General: Evergreen, creeping, semiwoody herb or subshrub; stems long, slender, weakly rooting, thinly hairy and often also glandular, producing numerous short (less than 10 cm tall), more or less erect, leafy stems or branchlets with 2-4 pairs of leaves.
Leaves: Opposite, simple, short-stalked, egg-shaped to nearly circular, with a few shallow teeth along the upper half, 7-25 mm long, 5-15 mm wide, leathery, dark green above, paler below, glabrous or the stalks and margins of the leaf bases often fringed with long hairs.
Flowers: Inflorescence of nodding pairs of flowers on slender, erect, Y-shaped stalks that terminate the leafy branchlets; base of flowers cradled by two tiny bracts; corollas slenderly funnel-shaped, 9-16 mm long, pink to whitish, flaring above to 5 lobes, hairy in the throat; styles about as long as corollas, with a tiny knoblike stigma; stamens 4.
Fruits: Dry 1-seeded achenes (nutlets), flanked by a pair of tiny glandular bracts.
Notes: Two subspecies occur in BC:
1. Corollas 9-11 mm long, narrowly bell-shaped, flaring from within the calyces, tubes very short or sometimes absent................... ssp. borealis
1. Corollas 10-16 mm long, funnel-shaped, tubes about equalling or surpassing the calyces...................ssp. longiflora (Torr.) Hult.
Mesic forests in the lowland and montane zones; ssp. longiflora common throughout BC; ssp. borealis infrequent in extreme NW BC; ssp. borealis - circumboreal, N to AK and YT, ssp. longiflora - N to AK, YT and NT, E to NF and S to IN, NM and CA.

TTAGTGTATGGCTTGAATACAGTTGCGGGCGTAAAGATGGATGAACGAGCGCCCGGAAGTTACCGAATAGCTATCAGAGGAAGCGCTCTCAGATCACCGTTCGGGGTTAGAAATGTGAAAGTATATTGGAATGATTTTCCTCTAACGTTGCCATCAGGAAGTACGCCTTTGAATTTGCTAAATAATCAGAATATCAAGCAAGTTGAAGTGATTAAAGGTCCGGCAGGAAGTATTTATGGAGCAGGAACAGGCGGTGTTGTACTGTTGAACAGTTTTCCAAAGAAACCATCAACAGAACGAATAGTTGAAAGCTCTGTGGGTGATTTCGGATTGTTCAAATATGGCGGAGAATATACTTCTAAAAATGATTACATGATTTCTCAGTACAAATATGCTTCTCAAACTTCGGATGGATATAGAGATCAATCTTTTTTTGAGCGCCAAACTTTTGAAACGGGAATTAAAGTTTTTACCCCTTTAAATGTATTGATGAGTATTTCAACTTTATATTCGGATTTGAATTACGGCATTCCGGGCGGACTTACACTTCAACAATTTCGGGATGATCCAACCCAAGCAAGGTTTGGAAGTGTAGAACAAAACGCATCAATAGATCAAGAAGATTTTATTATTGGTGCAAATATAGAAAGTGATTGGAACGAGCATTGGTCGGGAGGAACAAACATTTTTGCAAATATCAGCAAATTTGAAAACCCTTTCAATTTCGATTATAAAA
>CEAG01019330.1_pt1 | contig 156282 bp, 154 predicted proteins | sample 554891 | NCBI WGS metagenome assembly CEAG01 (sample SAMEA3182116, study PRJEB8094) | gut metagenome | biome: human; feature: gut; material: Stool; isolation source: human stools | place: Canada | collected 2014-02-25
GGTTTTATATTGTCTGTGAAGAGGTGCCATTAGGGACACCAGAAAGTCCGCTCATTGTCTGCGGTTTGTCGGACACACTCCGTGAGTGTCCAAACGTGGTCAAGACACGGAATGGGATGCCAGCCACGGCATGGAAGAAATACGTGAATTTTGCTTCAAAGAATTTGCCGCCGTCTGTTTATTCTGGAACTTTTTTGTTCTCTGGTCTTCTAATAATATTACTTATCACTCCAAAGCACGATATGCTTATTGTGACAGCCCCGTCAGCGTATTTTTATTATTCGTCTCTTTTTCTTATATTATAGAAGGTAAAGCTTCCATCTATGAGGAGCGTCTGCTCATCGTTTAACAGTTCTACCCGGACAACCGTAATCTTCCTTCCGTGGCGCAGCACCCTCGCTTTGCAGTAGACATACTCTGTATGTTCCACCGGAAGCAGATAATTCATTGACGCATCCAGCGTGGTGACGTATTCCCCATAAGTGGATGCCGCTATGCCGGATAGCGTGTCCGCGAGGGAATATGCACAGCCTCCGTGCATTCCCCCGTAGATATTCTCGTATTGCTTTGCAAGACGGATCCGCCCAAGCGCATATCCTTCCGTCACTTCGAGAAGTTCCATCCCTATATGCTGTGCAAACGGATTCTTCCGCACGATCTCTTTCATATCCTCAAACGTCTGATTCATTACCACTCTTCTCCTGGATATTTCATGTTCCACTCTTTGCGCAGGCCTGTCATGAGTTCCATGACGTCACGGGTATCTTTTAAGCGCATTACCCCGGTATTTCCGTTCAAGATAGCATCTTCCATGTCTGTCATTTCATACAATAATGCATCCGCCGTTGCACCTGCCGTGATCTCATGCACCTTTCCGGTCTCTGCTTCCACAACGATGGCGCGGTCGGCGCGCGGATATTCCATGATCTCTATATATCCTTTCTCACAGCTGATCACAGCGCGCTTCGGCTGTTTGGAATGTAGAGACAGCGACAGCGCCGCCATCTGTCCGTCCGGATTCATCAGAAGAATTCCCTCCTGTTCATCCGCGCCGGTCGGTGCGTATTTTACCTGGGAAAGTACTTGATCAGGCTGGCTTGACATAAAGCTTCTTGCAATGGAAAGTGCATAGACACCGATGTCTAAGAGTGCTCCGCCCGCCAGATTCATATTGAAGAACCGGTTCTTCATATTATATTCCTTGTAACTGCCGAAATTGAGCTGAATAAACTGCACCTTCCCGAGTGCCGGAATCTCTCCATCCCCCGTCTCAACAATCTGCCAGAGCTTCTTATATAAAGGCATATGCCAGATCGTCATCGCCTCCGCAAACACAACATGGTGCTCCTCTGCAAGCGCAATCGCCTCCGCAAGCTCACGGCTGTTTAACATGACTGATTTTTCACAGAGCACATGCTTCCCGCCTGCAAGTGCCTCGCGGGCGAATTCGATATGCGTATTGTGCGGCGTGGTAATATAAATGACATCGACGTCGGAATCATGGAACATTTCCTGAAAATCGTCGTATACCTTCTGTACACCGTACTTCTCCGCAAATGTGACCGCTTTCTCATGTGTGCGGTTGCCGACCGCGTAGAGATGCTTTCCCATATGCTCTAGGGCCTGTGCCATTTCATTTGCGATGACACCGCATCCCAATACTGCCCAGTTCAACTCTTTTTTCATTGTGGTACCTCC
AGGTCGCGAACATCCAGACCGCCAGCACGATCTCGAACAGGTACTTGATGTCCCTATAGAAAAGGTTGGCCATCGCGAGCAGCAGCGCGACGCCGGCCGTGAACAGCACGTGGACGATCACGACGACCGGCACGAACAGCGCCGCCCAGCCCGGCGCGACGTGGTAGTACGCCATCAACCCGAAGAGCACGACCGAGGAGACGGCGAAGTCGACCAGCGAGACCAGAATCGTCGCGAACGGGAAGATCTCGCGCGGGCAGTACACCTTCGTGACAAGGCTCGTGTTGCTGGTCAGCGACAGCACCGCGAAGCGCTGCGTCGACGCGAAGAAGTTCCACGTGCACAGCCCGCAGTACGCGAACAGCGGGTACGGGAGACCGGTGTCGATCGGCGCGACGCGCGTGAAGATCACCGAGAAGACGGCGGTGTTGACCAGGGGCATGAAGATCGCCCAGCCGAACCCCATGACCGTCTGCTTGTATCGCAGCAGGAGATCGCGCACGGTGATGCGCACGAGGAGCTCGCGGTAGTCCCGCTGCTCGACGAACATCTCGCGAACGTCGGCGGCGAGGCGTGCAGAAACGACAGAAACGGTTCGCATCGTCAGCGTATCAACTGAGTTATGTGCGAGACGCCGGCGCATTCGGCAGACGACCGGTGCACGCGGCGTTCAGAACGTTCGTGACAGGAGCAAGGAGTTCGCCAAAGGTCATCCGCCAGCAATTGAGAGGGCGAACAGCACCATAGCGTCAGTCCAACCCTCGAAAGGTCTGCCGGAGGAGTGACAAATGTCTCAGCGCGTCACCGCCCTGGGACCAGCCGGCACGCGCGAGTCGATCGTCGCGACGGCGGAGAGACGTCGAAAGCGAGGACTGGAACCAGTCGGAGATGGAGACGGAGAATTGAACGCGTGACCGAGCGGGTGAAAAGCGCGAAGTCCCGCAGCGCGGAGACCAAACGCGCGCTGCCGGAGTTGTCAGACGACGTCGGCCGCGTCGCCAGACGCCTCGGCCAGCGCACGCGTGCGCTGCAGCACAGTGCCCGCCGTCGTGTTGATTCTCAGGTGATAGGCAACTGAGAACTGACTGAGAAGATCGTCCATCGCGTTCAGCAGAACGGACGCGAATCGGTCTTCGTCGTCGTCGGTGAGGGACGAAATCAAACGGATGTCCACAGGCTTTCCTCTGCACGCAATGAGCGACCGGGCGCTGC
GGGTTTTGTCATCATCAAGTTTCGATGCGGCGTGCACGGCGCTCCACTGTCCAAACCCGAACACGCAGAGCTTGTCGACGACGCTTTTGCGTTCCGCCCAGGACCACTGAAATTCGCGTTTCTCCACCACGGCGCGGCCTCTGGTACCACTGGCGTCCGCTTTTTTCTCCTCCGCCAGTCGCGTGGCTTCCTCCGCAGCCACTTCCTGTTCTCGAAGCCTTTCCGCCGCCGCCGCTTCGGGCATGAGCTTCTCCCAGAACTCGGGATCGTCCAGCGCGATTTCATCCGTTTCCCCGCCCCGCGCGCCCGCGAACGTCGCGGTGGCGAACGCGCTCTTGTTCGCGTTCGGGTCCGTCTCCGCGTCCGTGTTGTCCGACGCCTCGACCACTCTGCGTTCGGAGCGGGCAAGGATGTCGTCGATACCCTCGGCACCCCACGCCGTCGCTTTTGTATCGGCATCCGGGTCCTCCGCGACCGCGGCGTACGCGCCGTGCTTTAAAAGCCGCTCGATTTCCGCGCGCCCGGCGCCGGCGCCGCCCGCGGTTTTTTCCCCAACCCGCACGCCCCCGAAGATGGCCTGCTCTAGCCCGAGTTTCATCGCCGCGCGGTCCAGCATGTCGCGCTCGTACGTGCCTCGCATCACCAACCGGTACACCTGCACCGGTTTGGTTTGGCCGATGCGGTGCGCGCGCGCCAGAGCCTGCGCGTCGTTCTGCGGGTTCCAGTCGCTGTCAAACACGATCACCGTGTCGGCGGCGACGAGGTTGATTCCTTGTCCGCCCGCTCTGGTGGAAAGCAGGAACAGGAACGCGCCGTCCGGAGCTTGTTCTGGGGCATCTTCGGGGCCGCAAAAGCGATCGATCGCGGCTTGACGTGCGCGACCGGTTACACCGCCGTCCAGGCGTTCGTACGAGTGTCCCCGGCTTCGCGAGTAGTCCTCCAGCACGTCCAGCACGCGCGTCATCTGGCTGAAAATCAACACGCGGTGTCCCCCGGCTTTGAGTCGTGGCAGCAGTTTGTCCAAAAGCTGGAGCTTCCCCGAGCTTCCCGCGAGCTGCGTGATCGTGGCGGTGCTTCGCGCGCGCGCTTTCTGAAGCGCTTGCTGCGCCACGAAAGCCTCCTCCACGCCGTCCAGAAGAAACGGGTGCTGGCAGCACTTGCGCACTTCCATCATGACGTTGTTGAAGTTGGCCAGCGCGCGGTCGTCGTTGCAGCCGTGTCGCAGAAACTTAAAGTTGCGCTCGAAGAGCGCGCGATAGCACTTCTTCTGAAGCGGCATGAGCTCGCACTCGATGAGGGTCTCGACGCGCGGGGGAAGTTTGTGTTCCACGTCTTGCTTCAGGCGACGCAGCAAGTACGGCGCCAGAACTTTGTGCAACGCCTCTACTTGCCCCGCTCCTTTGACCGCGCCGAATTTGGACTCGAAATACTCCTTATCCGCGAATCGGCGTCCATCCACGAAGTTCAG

A shade-tolerant/intolerant, submontane to subalpine, circumpolar evergreen shrub (transcontinental in North America). Occurs predominantly on moderately dry to fresh soils within boreal, cool temperate, and cool mesothermal climates. Scattered to plentiful in mossy understories in coniferous forests on watershedding sites: on moist and wet sites it inhabits topographic prominences, on nutrient-rich sites it is restricted to decaying coniferous wood; persists on undisturbed cutover sites. Commonly associated with Cornus canadensis, Goodyera oblongifolia, Hylocomium splendens, Kinbergia oregana, and Vaccium parvifolium. Characteristic of Moder and acidic Moder humus forms.
Recommended citation: Author, Date. Page title. In Klinkenberg, Brian. (Editor) 2017. E-Flora BC:
Electronic Atlas of the Plants of British Columbia [eflora.bc.ca]. Lab for
Advanced Spatial Analysis, Department of Geography, University of British
Columbia, Vancouver. [Accessed:
16/06/2019 12:14:33 AM
The information contained in the E-Flora atlas pages is derived from expert
sources as cited in each section. This information is scientifically based.
E-Flora also acts as a portal to other sites via deep links. As
always, users should refer to the original sources for complete information.
E-Flora BC is not responsible for the accuracy or completeness of the